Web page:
University of Kentucky CAER Home

CAER Seminars

New Membranes for CO2 Separation/Capture and Water Purification

Winston Ho
Ohio State University

October 3, 2014 at 10:00am
Ben Bandy Conference Center
UK Center for Applied Energy Research


This presentation covers two types of new membranes: (1) carbon dioxide-selective membranes for hydrogen purification for fuel cells and carbon capture from flue gas and (2) interfacially polymerized reverse osmosis membranes for water purification. We have synthesized CO2-selective membranes by incorporating amino groups into polymer networks. The membranes have shown high CO2 permeability and selectivity vs. hydrogen, carbon monoxide and nitrogen up to 180oC. We have elucidated the effect of amine steric hindrance in the solid membrane, showing significant enhancement for CO2 transport. Hydrogen sulfide permeates through the membrane much faster than CO2, allowing H2S removal in the treated synthesis gas before water-gas-shift (WGS) reaction.

Our initial experiments have shown a nearly complete removal of H2S from 50 ppm in synthesis gas to about 10 ppb in the hydrogen product. Using the membrane, we have obtained <10 ppm carbon monoxide in the hydrogen product in WGS membrane reactor experiments via CO2 removal. The data have been in good agreement with our modeling predictions. The membrane is being scaled up for commercialization. We will also discuss a new concept of zeolite/polymer composite membranes for CO2 capture from flue gas in coal-fired power plants for sequestration. On interfacially polymerized reverse osmosis membranes, the state-of-the-art membranes in the thin-film-composite (TFC) structure prepared by interfacial polymerization are reviewed and discussed.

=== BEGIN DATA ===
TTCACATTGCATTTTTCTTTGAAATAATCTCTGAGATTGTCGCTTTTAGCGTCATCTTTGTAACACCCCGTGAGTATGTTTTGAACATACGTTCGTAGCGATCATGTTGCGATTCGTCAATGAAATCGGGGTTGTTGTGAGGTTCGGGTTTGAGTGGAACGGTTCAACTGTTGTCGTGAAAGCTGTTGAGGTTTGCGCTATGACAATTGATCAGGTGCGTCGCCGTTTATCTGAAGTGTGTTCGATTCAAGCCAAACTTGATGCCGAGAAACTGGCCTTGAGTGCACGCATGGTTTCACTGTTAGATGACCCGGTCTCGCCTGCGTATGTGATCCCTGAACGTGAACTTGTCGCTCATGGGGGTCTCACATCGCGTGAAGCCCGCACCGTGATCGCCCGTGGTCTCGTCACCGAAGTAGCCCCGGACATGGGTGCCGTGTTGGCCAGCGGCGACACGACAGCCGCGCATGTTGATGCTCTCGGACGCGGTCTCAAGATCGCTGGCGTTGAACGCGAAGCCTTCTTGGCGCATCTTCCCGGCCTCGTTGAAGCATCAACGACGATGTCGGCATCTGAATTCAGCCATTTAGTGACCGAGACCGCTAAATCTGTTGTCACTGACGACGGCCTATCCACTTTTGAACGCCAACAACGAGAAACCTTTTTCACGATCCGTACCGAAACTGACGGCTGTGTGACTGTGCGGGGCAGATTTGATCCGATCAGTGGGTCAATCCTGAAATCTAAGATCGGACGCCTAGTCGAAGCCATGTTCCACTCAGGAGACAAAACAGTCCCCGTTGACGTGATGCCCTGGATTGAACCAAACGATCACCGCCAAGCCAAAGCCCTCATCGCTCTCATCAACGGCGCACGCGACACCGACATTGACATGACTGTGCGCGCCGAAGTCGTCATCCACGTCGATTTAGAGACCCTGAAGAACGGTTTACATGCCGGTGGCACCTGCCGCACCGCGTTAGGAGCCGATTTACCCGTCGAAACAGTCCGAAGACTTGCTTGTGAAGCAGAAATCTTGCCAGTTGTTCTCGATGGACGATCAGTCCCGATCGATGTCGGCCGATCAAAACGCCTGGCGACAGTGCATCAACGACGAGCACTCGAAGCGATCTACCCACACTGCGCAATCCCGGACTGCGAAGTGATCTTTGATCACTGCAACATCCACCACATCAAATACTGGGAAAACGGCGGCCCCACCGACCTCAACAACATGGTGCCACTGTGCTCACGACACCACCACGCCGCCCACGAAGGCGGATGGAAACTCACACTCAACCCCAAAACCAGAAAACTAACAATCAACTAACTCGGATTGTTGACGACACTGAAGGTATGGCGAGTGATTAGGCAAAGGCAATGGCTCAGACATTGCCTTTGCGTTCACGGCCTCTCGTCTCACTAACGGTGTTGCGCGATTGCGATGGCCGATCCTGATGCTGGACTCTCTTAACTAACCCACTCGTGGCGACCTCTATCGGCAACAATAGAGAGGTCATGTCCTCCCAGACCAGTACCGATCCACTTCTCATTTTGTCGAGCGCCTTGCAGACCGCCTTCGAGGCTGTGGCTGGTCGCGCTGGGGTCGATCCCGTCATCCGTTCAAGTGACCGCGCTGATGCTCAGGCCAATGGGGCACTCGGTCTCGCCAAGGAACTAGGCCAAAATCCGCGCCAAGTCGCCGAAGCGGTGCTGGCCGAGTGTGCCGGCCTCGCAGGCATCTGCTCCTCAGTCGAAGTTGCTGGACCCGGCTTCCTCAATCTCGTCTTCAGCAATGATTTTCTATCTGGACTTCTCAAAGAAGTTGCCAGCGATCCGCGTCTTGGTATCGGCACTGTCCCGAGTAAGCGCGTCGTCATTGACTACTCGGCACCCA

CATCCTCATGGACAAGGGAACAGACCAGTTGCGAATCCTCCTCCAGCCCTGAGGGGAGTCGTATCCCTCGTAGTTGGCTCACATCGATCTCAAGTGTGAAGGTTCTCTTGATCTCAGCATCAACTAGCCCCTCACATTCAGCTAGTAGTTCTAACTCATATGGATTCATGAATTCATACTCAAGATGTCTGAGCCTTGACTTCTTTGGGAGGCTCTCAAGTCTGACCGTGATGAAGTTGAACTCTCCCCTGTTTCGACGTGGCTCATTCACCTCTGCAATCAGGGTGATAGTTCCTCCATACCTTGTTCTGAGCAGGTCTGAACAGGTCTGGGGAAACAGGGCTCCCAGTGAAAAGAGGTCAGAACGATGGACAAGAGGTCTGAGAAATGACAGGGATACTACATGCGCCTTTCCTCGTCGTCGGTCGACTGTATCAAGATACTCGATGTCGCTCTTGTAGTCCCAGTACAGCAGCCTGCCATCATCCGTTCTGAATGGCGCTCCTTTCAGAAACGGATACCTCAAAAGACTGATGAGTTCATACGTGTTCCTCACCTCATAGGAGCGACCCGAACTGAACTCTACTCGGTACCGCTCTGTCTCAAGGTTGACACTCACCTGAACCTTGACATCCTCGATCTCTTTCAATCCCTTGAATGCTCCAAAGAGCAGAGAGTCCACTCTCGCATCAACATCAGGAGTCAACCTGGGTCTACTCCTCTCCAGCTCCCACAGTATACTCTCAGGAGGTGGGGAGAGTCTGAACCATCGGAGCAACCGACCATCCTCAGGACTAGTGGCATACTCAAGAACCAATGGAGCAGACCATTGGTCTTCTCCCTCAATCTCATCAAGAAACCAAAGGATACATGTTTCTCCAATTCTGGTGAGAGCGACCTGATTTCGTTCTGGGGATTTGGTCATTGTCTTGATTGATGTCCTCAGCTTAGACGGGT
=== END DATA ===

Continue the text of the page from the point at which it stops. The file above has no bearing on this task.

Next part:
Recent advances have been in high flux TFC interfacially polymerized membranes for increasing water productivity and decreasing energy consumption. We have synthesized high flux membranes by incorporating a hydrophilic additive in the aqueous amine solution during interfacial polymerization, resulting in increasing water flux significantly through an additional pathway for water transport while maintaining high salt rejection via charge repulsion. The membrane has shown 100% increase in water flux vs. the industry standard Film-Tec FT-30 membrane while maintaining a high NaCl rejection of about 99% for brackish water desalination. Initial scale-up of the membrane to commercial size has been successful. Also discussed is the fouling-resistant property of the synthesized membrane enhanced by physically coating a cross-linked polyethylene glycol layer on top of the thin film.

The Speaker:

W.S. Winston Ho
William G. Lowrie Department of Chemical and Biomolecular Engineering
Department of Materials Science and Engineering
The Ohio State University
Columbus, OH 43210-1178, USA

Dr. W.S. Winston Ho is University Scholar Professor in the William G. Lowrie Department of Chemical and Biomolecular Engineering and the Department of Materials Science and Engineering at the Ohio State University. Before teaching for 15 years, he had over 28 years of industrial R&D experience in membranes and separation processes, working for Allied Chemical, Xerox and Exxon, and serving as Senior Vice-President of Technology at Commodore Separation Technologies. He was elected to the National Academy of Engineering, USA in 2002 in recognition of his distinguished contributions to engineering, including the invention and commercialization of novel separation technologies and the development of new theoretical models for membrane separations. A New Jersey Inventor of the Year (1991), Dr. Ho holds more than 50 U.S. patents, generally with foreign counterparts, in membranes and separation processes.

He is Co-editor of Membrane Handbook, recipient of the Professional and Scholarly Publishing Award for the most outstanding engineering work in 1993. He received the 2006 Institute Award for Excellence in Industrial Gases Technology from the American Institute of Chemical Engineers (AIChE), and he was the 2007 recipient of Clarence G. Gerhold Award, from the AIChE Separations Division, one of the highest honors bestowed to those working on separations. He received the 2012 Lawrence B. Evans Award in Chemical Engineering Practice from AIChE. In 2014, he was elected to Academia Sinica, the highest form of academic recogniton in Taiwan.

He obtained his B.S. degree from National Taiwan University and his M.S. and Ph.D. degrees from the University of Illinois at Urbana-Champaign, all in Chemical Engineering. His research interests have included molecularly based membrane separations, fuel-cell fuel processing and membranes, water purification, reverse osmosis, separations with chemical reaction, facilitated transport, and transport phenomena in membranes.